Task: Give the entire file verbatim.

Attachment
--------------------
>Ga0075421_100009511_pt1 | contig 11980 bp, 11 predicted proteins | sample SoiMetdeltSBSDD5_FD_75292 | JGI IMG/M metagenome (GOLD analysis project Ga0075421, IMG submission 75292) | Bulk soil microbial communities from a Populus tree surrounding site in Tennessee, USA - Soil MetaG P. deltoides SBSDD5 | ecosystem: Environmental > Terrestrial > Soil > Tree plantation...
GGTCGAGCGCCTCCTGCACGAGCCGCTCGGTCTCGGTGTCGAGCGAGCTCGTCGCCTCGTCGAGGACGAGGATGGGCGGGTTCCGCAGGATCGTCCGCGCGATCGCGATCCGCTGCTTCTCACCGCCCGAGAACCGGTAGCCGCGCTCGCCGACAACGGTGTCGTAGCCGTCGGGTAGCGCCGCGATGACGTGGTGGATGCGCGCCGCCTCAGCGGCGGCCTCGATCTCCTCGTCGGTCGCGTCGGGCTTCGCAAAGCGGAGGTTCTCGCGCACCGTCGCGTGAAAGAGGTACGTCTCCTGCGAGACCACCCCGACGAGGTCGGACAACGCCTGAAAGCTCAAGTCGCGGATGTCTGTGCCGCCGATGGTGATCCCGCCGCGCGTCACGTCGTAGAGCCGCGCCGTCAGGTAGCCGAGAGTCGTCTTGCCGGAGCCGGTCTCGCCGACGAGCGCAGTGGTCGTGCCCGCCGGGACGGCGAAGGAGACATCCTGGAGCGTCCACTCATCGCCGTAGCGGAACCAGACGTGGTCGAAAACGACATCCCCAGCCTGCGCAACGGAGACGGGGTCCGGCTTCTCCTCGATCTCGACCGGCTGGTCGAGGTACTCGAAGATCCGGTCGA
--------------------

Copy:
>Ga0075421_100009511_pt1 | contig 11980 bp, 11 predicted proteins | sample SoiMetdeltSBSDD5_FD_75292 | JGI IMG/M metagenome (GOLD analysis project Ga0075421, IMG submission 75292) | Bulk soil microbial communities from a Populus tree surrounding site in Tennessee, USA - Soil MetaG P. deltoides SBSDD5 | ecosystem: Environmental > Terrestrial > Soil > Tree plantation...
GGTCGAGCGCCTCCTGCACGAGCCGCTCGGTCTCGGTGTCGAGCGAGCTCGTCGCCTCGTCGAGGACGAGGATGGGCGGGTTCCGCAGGATCGTCCGCGCGATCGCGATCCGCTGCTTCTCACCGCCCGAGAACCGGTAGCCGCGCTCGCCGACAACGGTGTCGTAGCCGTCGGGTAGCGCCGCGATGACGTGGTGGATGCGCGCCGCCTCAGCGGCGGCCTCGATCTCCTCGTCGGTCGCGTCGGGCTTCGCAAAGCGGAGGTTCTCGCGCACCGTCGCGTGAAAGAGGTACGTCTCCTGCGAGACCACCCCGACGAGGTCGGACAACGCCTGAAAGCTCAAGTCGCGGATGTCTGTGCCGCCGATGGTGATCCCGCCGCGCGTCACGTCGTAGAGCCGCGCCGTCAGGTAGCCGAGAGTCGTCTTGCCGGAGCCGGTCTCGCCGACGAGCGCAGTGGTCGTGCCCGCCGGGACGGCGAAGGAGACATCCTGGAGCGTCCACTCATCGCCGTAGCGGAACCAGACGTGGTCGAAAACGACATCCCCAGCCTGCGCAACGGAGACGGGGTCCGGCTTCTCCTCGATCTCGACCGGCTGGTCGAGGTACTCGAAGATCCGGTCGA